The king thanks Tom for his services andoffers to reward him, but Tom is humble and modest, replying that doing his duty to King Arthur is reward enough. The queen is clearly smitten by Tom Thumb, calling him ‘‘a lovely creature’’ in an aside (a comment that is supposed to be heard only by the audience).
King Arthur praises Tom further, and they discuss the captive giants, who are stationed outside the gates because they are too big to enter the palace. Arthur then declares that he wants Tom to marry his daughter, Princess Huncamunca. Tom accepts with joy, waxing poetic on her many charms. The queen objects to the betrothal, noting that Tom is of low birth. The king, however, feels that Tom is a better man than all of the world’s greatest rulers. The queen continues to object, angering King Arthur. He says he will put her on trial before he allows her to become the man and make him the woman.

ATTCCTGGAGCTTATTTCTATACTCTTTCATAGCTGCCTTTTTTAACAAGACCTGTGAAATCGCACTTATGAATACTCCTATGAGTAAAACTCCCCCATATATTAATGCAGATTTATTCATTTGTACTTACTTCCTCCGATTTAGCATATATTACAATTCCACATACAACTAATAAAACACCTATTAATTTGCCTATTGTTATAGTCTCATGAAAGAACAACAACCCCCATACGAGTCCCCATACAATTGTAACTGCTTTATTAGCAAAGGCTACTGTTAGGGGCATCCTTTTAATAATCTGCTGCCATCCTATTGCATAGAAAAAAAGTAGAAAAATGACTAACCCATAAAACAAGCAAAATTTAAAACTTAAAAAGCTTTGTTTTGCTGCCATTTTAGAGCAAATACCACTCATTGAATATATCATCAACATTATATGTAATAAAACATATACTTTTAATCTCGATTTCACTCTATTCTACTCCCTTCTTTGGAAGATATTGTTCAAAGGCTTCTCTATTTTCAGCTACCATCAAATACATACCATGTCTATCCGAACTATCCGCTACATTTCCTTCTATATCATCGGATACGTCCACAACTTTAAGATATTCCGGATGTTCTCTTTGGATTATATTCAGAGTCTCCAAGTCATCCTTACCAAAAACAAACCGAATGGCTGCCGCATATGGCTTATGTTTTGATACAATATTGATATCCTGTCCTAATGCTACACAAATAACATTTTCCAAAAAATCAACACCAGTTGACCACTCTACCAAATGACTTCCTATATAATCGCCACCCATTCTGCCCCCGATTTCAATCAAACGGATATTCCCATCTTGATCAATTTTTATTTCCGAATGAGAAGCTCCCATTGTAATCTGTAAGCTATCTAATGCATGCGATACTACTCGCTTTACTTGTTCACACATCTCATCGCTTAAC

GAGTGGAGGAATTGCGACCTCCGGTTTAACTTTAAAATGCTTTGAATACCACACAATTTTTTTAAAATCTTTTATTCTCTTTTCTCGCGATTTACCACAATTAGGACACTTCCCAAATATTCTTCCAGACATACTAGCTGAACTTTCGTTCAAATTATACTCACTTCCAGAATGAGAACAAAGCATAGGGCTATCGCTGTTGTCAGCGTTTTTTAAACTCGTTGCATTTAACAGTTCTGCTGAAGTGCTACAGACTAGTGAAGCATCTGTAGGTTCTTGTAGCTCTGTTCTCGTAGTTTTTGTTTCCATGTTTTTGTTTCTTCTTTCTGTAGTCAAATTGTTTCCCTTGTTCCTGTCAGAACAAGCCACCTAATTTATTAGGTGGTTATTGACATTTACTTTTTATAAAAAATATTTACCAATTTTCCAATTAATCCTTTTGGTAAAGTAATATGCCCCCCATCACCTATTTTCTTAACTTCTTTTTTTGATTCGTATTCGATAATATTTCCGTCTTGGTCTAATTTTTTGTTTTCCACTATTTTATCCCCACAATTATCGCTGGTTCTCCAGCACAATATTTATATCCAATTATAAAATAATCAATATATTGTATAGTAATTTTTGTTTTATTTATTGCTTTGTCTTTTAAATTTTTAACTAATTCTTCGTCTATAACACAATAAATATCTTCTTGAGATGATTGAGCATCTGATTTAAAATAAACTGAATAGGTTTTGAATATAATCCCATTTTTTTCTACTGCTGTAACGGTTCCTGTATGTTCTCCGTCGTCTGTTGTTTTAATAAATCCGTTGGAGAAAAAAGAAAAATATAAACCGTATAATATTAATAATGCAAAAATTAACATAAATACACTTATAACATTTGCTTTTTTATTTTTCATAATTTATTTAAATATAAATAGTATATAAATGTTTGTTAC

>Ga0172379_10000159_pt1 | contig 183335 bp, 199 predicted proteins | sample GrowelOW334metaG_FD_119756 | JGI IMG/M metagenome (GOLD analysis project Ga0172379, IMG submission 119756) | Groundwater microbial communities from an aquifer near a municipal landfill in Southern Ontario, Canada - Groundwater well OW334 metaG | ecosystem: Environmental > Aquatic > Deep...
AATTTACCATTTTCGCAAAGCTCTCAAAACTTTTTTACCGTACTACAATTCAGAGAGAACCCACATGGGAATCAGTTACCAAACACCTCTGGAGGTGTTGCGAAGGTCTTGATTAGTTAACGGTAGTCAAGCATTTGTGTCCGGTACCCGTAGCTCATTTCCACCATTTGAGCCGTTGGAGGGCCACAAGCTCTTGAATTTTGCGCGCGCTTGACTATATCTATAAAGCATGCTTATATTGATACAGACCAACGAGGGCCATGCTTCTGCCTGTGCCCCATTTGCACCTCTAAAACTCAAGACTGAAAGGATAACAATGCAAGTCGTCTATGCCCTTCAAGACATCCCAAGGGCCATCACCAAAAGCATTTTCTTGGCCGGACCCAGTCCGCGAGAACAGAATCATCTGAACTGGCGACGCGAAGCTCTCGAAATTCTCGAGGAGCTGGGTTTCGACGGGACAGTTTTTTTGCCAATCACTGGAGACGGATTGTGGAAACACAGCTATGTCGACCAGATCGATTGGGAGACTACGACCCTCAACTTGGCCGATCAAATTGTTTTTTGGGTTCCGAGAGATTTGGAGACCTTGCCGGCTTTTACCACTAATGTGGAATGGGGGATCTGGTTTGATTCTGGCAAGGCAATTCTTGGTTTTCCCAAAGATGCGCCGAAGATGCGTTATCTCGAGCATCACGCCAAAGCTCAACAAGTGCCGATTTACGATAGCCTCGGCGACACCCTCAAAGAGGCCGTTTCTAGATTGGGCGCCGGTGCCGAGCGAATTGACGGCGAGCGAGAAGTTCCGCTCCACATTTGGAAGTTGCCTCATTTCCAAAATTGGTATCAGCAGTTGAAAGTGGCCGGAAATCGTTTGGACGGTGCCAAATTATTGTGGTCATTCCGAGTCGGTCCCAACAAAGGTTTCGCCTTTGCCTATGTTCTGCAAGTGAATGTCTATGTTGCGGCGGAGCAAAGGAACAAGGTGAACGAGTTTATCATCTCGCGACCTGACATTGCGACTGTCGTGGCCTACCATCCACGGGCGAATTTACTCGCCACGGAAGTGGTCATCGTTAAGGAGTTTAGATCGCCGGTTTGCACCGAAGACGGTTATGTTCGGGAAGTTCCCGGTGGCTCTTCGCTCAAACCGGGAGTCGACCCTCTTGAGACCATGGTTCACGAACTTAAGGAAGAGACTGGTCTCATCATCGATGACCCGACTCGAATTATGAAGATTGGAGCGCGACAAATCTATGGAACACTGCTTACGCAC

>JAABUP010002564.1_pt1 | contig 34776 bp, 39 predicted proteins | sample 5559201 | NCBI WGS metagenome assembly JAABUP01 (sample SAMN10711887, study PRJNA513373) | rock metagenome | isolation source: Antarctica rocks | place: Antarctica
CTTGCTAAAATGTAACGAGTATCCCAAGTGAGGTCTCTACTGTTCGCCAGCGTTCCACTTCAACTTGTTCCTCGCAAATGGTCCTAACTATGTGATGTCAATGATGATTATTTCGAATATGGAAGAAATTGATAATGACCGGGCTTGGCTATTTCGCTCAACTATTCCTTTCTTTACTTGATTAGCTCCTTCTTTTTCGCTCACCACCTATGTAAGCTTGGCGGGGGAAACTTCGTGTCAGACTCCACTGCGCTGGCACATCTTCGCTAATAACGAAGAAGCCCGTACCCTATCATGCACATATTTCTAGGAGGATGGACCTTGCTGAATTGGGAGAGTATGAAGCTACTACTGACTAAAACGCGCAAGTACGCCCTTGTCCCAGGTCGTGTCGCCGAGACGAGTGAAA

Noodle applauds the king. Doodle and Lord Grizzle are also present in this scene, though they do not speak. Tom rejoices at the thought of becoming Princess Huncamunca’s husband. The group exits, leaving Lord Grizzle behind.

Grizzle ridicules Tom and the court’s favor of him. Like the queen, he feels that Tom is a peasant not worthy of the honors bestowed upon him.

Queen Dollalolla finds Lord Grizzle and they share their mutual dislike for Tom. Secretly, of course, the queen is upset because she wants Tom to be her lover. She notes that Tom is an illegitimate child who is not fit to inherit the throne. Grizzle and the queen plot against him. Grizzle wants to kill Tom, but the queen is hesitant. She does not know how they can conquer the man who conquered the giants. Grizzle thinks that the giants are a ruse; he observes that no one has even seen them.
The queen is shocked at Grizzle’s audacity. She says he is a jealous traitor and a dog. She plots with him nevertheless, commenting as though he were a dog, ‘‘I use thee.’’